SAN’A, Yemen—Only four years after he and a band of militants made a daring escape from a San’a prison, Qassim al-Raimi has become the dominant figure in al-Qaida’s most active franchise—the Yemen-based al-Qaida in the Arabian Peninsula.
The group’s military commander, al-Raimi is thought to be the brains behind a series of attacks, including the foiled plot to mail bombs to the United States and multiple attacks against Yemen’s U.S.-backed government. In writings and videos, he has vowed to topple the San’a regime and to strike America.
“His charisma and leadership skills have qualified him to be al-Qaida’s military dynamo,” said Nabil al-Bakeery, a Yemeni expert on al-Qaida. “He is the one occupying the decision making position in the organization.”
Al-Raimi is thought to be hiding in the tough mountain terrain of Yemen’s central Marib province, according to Yemeni counterterrorism officials. He has a reputation as a master of disguise: The officials said he is believed to slip frequently into the capital, San’a, to meet with al-Qaida cells, or even visit family or friends on special occasions like weddings and funerals.
Faraj Hady, a suspected militant currently on trial for alleged al-Qaida links, testified last month in court that al-Raimi, perfectly disguised as a woman, once traveled with him in a car from northeast Yemen to San’a.
Since 2007, the government has announced al-Raimi’s death three times in strikes or clashes,most recently in January—each time wrong. Even on the run, he directs training camps in Yemen’s remote deserts and mountains, organizes cells and plans attacks at home and abroad, the officials said, speaking on condition of anonymity because they were not authorized to talk to the media.
“Today’s battle, American leaders, is not just between you and the mujahedeen of al-Qaida in the Arabian Peninsula. It’s between you and all the tribes of the Arabian Peninsula. You have united us with our people,” al-Raimi wrote in the January edition of Sada al-Malahem, or “Echo of the Epics,” the group’s online magazine. His message came after airstrikes in southern Yemen targeting al-Qaida bases that reportedly killed Yemeni civilians.
“Today, you have attacked us in our homes, so wait for the ills that will strike you in your homes,” he wrote, under his nom de guerre Abu Harira al-Sanani. “We will come for you from behind, from your left and from your right to blow up the earth beneath your feet.”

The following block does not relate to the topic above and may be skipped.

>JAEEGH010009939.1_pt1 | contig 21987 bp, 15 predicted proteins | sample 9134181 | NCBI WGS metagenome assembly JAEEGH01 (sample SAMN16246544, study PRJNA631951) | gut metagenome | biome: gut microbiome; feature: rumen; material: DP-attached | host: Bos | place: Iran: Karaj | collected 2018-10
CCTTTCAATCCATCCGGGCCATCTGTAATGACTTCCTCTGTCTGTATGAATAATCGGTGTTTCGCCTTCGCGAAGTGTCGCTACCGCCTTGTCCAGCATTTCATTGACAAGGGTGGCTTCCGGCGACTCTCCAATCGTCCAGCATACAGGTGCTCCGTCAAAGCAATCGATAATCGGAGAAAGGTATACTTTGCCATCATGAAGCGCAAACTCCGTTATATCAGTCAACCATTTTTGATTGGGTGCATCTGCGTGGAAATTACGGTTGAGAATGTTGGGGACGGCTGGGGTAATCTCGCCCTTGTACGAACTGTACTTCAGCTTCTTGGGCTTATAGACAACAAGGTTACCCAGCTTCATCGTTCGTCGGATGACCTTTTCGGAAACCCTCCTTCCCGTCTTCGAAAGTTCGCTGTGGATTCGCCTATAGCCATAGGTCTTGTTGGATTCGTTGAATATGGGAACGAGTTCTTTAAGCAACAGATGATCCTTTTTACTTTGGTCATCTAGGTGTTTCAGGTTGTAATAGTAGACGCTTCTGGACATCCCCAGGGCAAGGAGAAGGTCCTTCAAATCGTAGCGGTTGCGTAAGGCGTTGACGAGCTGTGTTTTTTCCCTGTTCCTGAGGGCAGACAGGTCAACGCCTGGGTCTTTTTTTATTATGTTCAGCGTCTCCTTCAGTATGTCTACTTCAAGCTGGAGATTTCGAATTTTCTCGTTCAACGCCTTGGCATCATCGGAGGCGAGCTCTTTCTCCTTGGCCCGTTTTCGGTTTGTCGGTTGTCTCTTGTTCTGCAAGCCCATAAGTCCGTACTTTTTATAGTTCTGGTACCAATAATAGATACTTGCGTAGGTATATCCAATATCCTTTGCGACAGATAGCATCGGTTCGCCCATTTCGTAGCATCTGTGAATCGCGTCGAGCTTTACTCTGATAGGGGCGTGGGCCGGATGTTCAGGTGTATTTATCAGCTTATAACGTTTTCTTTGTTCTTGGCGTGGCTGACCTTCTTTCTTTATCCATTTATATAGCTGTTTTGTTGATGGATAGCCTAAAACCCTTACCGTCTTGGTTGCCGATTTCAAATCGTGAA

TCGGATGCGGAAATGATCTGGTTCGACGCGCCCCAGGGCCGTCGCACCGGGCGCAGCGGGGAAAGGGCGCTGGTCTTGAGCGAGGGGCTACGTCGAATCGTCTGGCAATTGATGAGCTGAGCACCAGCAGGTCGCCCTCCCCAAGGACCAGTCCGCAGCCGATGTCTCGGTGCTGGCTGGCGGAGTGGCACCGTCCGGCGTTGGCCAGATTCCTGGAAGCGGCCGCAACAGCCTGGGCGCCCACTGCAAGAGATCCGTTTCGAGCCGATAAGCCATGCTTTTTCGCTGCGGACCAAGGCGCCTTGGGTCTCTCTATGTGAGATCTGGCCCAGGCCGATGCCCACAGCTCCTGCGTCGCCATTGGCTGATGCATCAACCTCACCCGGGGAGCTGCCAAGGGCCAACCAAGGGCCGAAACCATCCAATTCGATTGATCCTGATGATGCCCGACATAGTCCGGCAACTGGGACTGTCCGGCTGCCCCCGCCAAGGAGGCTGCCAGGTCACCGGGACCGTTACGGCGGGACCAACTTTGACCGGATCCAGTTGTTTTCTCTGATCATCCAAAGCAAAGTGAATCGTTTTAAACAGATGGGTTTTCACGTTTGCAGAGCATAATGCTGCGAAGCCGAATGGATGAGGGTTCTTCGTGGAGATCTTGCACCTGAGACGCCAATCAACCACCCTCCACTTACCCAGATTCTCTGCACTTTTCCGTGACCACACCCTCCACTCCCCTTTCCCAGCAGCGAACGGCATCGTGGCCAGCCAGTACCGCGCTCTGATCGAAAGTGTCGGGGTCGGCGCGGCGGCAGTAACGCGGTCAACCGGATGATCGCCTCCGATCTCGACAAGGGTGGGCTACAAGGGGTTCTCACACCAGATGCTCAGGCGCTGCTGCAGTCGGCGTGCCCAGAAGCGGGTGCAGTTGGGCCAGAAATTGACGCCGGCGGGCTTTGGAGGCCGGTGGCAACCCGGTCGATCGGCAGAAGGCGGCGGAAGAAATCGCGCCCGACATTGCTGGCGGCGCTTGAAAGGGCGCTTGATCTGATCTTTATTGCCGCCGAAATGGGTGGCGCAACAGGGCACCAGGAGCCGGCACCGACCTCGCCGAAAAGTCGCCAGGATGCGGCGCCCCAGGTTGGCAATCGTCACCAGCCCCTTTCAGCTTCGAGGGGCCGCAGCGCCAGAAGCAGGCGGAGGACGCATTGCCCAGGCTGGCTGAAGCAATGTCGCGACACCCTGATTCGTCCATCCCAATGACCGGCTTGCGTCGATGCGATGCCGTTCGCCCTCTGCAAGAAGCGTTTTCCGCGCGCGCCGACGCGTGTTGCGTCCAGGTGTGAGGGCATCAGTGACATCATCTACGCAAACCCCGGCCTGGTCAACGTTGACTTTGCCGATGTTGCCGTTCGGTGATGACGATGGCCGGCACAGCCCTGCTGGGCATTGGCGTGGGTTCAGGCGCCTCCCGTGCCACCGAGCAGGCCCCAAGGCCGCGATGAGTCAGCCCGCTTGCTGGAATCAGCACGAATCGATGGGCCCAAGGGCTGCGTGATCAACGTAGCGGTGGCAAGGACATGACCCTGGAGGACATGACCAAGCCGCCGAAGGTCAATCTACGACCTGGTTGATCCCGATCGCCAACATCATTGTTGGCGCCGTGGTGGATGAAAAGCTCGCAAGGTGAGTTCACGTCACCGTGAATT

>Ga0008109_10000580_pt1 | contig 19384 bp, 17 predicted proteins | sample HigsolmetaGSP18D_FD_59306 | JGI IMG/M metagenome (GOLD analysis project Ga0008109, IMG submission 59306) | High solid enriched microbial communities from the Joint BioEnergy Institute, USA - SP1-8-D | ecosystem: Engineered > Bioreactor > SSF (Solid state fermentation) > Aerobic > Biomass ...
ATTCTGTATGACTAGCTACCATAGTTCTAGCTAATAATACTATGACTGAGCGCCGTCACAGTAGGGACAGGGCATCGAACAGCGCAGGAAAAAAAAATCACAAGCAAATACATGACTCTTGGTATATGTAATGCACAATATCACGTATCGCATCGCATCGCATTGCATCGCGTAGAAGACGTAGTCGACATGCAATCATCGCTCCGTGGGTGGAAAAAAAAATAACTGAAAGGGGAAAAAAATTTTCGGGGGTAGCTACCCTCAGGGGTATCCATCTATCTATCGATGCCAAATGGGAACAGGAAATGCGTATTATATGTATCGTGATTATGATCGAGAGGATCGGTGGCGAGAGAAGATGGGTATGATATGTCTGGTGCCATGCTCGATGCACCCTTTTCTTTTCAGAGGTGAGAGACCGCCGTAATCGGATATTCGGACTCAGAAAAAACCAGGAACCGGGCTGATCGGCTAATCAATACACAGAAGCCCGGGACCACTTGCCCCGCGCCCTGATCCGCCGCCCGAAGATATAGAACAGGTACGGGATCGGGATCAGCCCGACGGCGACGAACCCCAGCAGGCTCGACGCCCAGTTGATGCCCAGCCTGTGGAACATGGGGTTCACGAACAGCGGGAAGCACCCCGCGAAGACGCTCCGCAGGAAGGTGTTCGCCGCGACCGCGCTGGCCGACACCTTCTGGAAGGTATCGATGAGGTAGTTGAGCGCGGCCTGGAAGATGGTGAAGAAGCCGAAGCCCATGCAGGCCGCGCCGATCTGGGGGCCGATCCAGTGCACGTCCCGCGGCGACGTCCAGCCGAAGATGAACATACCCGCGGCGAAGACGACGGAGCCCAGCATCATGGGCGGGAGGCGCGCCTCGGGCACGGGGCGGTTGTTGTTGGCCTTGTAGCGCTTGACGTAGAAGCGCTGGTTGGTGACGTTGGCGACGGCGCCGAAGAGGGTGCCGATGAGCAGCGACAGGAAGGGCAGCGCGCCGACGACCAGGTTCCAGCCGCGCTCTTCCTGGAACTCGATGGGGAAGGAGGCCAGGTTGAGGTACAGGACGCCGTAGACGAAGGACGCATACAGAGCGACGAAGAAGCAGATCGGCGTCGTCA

U.S. investigators believe that the explosives in the mail bomb plot disrupted last week were put together by an al-Qaida bomb-maker named Ibrahim Hassan al-Asiri. But Yemeni officials say al-Raimi likely oversaw the operation. Two bombs in packages addressed to Chicago-area synagogues were intercepted on flights in Britain and Dubai.
Al-Raimi, who is in his late 30s or early 40s, is also thought to have masterminded last year’s failed attempt by a suicide bomber to assassinate Prince Mohammed bin Nawaf, the head of Saudi Arabia’s counterterrorism agency.
Al-Raimi’s senior status was clear even during his 2002-2006 stint in a San’a prison, where he was jailed alongside other al-Qaida militants. “He represented the inmates in negotiations with the prison officials over privileges and conditions,” said one official. “He was a threatening figure who scared prison guards. The main ward where al-Qaida leaders stayed was off limits to the guards.”
In 2006, al-Raimi and 22 other al-Qaida inmates made a spectacular escape from the prison. The next July, a suicide bomber attacked tourists at a historic site in Marib province, killing eight Spaniards and two Yemenis, in an attack the government said al-Raimi planned.
Many of the 23 have since been either killed or returned to prison, but those still at large constitute al-Qaida in Yemen’s core leadership—including its official leader, Nasser al-Wahishi.
In 2009, al-Wahishi announced the creation of al-Qaida in the Arabian Peninsula, combining Yemeni militants with those from the terror group’s Saudi branch. Al-Wahishi earned the leadership post likely because he was once a close associate of Osama bin Laden, and al-Raimi was named military chief.
Born in a village in the scenic mountainous region of Raima some 100 miles (160 kilometers) south of San’a, al-Raimi, the son of an army enlisted man, is thought to have dropped out of school and left home as a teenager to work in the Red Sea port city of Hodeida. He spent a year there, then is believed to have gone to the northern city of Saada, home to Yemen’s leading school of militant Salafi ideology, to which al-Qaida members subscribe.
Over the next 10 years, he disappeared. He spent part of the 1990s in Afghanistan, where he received military training from al-Qaida militants, according to Yemeni officials. He passed through Saudi Arabia, joining al-Qaida’s branch there and earning himself a spot on the kingdom’s most wanted list of terrorists.
He surfaced in Yemen in 2002, when he was arrested and imprisoned for allegedly planning a suicide bombing that year against a French supertanker off the country’s Arabian Sea coast.
His most recent appearance came in a videotape posted on militant websites last month. In it, a man said to be al-Raimi—bearded, turbaned and wearing a long beige tunic over baggy trousers—speaks amid footage of men with automatic rifles using U.S., British and Israeli flags for target practice.
In the tape, al-Raimi announces the creation of the “Aden and Abyan Army” to overthrow President Ali Abdullah Saleh’s U.S.-backed regime. Accusing Saleh of killing Muslim women and children on U.S. behalf, he warned, “By doing so, stupid, you are digging your own grave.”
He also added a chilling call: He urged fellow Muslims with experience in chemistry, electronics, electricity and physics to join al-Qaida.